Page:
The laboratory has been involved with HIV/AIDS research since the beginning of the epidemic. Current ongoing research examines HIV pathogenesis with a particular emphasis on host-virus interactions, and the associations of host genetic variants on HIV diseases progression and HIV-related diseases including CNS impairment in children and adults. The laboratory’s interest in the identification of host factors that affect HIV pathogenesis led us to the novel finding that during permissive infection, HIV down-regulates autophagy to promote its own replication, and the induction of autophagy (using mTOR inhibitors as well as vitamin D3) inhibits HIV replication. The laboratory has also identified specific host genetic variants that are associated with mother-to-child transmission, HIV disease progression, and antiretroviral pharmacokinetics and adverse effects. This research has led to our examining the association of host factors that control HIV replication with the goal of identifying novel strategies to eradicate HIV from those infected.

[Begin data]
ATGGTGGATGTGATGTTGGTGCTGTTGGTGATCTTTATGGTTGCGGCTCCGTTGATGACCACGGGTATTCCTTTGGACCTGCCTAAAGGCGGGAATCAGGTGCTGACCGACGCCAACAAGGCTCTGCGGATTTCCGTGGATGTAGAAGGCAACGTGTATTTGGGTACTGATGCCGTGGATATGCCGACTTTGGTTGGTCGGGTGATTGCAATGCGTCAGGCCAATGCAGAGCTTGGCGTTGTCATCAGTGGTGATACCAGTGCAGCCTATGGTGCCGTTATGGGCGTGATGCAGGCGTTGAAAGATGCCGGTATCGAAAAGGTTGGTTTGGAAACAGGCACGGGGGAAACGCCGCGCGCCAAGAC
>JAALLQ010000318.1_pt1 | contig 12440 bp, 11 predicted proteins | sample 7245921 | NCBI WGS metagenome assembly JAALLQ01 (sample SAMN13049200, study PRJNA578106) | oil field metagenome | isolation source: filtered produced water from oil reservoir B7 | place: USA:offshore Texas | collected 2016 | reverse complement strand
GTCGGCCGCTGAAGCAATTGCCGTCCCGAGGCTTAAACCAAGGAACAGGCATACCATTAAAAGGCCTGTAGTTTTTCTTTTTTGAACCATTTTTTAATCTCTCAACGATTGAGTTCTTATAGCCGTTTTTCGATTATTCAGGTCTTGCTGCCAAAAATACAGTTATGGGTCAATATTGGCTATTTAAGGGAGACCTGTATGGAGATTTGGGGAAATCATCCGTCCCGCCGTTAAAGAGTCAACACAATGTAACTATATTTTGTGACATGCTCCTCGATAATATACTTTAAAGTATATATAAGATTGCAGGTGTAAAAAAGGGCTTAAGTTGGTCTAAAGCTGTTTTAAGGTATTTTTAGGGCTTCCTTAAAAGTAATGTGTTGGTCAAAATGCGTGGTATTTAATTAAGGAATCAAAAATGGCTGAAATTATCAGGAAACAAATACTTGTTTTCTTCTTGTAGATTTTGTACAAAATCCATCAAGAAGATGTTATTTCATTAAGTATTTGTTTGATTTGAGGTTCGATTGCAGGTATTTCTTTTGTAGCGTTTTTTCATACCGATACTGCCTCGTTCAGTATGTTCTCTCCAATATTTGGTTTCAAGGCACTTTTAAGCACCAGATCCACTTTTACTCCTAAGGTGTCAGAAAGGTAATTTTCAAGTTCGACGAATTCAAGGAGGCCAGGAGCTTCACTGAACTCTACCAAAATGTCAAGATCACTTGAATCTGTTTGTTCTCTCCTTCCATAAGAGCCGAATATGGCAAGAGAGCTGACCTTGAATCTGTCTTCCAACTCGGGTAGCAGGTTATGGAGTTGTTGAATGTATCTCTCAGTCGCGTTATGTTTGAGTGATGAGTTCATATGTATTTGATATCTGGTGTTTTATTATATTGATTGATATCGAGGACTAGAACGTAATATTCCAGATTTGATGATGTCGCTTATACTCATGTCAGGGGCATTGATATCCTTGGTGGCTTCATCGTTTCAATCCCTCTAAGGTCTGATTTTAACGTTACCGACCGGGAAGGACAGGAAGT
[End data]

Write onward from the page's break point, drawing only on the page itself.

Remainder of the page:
Clinical research and patient care takes place at the UCSD Mother, Child, and Adolescent HIV Program
Stephen A. Spector, M.D., initially developed a clinic for children with HIV and later created a clinic for their mothers. In 1991, the program expanded to provide comprehensive prenatal/HIV care for women. In 1996, we organized a program designed to meet the specific needs of adolescents and young adults (ages 13-24) living with HIV. The UCSD Mother, Child & Adolescent HIV Program provides comprehensive, family centered HIV care to women, children and youth. A multidisciplinary team of HIV specialists provides medical care, clinical research trials, patient education, counseling, case management, peer advocacy, and community education